This year I emceed, labcoat and all, and begin with a one-day-hack "SIGBOVIK Plays Twitch Plays Pokémon Plays SIGBOVIK", where I rigged up a website with a controller that looks like this:



(told you I did it on the morning of SIGBOVIK!) and internet people could click the buttons to vote in real time on what a Nintendo emulator running this weird Chinese pirate NES version of Pokémon would do:



although it was delayed 10 seconds due to streaming to twitch.tv, just like the real Twitch Plays Pokémon. But the "twist" here is that the software then reads some bytes out of Pokémon's RAM, and uses those to pose the line drawing of a person, the idea being that the current SIGBOVIK presenter must take on the pose indicated, thus completing the Circle of Life and "playing" SIGBOVIK. Even though my prerogative as emcee is technically limitless, almost nobody followed this decree. It might have had something to do with the fact that the pose changed three times a second, due to bad planning/tuning. Still, it was there projected on the wall, always haunting you:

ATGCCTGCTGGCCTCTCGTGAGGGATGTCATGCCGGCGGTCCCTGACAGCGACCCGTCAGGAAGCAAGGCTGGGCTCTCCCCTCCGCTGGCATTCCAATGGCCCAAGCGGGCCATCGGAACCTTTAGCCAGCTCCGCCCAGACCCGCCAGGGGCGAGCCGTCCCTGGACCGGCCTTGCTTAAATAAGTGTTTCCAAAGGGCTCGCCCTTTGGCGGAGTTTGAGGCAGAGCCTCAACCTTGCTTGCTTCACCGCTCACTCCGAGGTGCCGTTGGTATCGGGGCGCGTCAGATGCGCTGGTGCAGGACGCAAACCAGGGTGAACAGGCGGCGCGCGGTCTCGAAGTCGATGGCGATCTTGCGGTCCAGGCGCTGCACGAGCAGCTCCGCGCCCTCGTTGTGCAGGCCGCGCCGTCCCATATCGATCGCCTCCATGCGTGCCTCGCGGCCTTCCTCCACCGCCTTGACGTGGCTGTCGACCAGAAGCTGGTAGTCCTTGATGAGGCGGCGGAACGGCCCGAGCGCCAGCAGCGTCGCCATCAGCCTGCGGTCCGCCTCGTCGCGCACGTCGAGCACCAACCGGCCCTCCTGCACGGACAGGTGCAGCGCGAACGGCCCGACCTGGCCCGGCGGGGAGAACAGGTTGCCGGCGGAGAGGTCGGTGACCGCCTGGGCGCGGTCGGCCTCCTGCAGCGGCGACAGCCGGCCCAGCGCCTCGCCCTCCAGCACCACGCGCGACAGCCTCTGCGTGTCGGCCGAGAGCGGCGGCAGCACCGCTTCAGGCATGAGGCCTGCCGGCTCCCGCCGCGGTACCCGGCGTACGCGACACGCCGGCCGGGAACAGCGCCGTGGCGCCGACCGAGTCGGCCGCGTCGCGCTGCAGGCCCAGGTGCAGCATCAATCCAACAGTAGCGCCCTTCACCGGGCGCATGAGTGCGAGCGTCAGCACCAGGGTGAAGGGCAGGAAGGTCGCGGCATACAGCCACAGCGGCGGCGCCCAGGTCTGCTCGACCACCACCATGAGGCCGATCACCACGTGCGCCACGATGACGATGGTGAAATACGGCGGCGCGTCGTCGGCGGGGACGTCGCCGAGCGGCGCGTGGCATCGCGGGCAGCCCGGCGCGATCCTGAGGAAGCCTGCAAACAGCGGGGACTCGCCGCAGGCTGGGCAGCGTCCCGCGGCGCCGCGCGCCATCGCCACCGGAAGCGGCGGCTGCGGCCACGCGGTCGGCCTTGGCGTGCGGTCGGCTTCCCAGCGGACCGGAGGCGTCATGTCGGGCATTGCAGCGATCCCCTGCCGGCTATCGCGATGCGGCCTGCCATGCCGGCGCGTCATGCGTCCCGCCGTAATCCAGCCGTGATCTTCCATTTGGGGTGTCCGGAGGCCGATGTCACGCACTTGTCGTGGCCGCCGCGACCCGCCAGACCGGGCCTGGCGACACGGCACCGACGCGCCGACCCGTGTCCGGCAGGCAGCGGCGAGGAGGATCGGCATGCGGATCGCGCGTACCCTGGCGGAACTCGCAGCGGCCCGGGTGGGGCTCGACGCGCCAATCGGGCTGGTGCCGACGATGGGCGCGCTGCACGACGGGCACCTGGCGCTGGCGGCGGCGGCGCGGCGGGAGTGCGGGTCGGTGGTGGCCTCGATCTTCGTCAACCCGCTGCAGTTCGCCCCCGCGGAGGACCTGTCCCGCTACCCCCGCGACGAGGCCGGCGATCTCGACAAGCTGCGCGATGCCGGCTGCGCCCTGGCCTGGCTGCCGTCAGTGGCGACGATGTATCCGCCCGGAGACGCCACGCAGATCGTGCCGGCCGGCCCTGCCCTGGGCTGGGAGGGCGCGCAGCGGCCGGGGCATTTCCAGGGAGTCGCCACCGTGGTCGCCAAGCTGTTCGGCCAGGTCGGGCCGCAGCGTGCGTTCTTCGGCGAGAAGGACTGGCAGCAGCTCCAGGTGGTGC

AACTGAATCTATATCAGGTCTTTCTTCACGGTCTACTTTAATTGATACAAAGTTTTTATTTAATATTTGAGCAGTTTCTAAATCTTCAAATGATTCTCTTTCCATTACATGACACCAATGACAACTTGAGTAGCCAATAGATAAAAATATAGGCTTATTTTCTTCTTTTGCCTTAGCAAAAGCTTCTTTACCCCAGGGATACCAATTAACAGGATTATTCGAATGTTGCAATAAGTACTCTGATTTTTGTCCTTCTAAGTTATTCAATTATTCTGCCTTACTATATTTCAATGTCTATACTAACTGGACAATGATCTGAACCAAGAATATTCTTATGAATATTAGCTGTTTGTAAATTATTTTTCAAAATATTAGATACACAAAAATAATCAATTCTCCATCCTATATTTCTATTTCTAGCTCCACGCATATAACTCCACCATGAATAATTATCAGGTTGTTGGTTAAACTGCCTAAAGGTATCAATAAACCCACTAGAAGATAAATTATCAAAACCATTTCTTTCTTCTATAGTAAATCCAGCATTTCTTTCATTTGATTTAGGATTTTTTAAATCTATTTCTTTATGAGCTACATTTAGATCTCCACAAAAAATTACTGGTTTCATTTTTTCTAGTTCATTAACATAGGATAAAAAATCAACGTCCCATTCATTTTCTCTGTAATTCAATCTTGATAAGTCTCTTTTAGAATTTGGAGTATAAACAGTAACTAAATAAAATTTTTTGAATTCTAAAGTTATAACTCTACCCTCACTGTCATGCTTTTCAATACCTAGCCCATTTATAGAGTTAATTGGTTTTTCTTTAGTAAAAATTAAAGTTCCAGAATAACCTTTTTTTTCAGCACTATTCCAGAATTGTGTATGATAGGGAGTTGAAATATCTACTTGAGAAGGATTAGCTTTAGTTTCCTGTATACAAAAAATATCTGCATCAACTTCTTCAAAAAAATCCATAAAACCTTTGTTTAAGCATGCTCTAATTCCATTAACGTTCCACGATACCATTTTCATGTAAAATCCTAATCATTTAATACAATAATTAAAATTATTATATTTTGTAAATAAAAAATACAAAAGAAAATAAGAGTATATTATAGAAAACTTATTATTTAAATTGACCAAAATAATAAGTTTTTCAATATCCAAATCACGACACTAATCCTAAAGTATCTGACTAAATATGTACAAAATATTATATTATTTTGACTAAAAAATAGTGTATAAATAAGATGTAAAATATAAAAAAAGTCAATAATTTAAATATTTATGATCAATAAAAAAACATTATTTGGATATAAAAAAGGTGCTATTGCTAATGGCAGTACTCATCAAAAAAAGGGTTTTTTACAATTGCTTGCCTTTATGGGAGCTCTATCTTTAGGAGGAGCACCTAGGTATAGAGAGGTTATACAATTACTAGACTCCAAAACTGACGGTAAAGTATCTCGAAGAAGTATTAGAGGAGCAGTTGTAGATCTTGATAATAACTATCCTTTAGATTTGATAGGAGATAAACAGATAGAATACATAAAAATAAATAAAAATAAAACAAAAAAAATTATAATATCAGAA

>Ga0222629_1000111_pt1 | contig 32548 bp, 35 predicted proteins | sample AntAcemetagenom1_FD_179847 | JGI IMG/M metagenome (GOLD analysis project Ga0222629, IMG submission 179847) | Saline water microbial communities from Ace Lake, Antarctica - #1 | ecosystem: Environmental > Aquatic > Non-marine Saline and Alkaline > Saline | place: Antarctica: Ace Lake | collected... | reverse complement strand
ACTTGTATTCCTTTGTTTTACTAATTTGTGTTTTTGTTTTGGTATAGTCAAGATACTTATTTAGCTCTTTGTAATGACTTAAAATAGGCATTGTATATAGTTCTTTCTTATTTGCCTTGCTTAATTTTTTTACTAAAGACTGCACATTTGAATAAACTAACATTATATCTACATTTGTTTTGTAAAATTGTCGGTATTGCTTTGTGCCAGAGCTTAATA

Connoisseurs of weird pirate versions of Pokémon will notice that we made it into Professor Oak's laboratory to select our beast, which took hours of trying to time the ten-second delay correctly. We accidentally exited the lab before selecting a Poké-egg.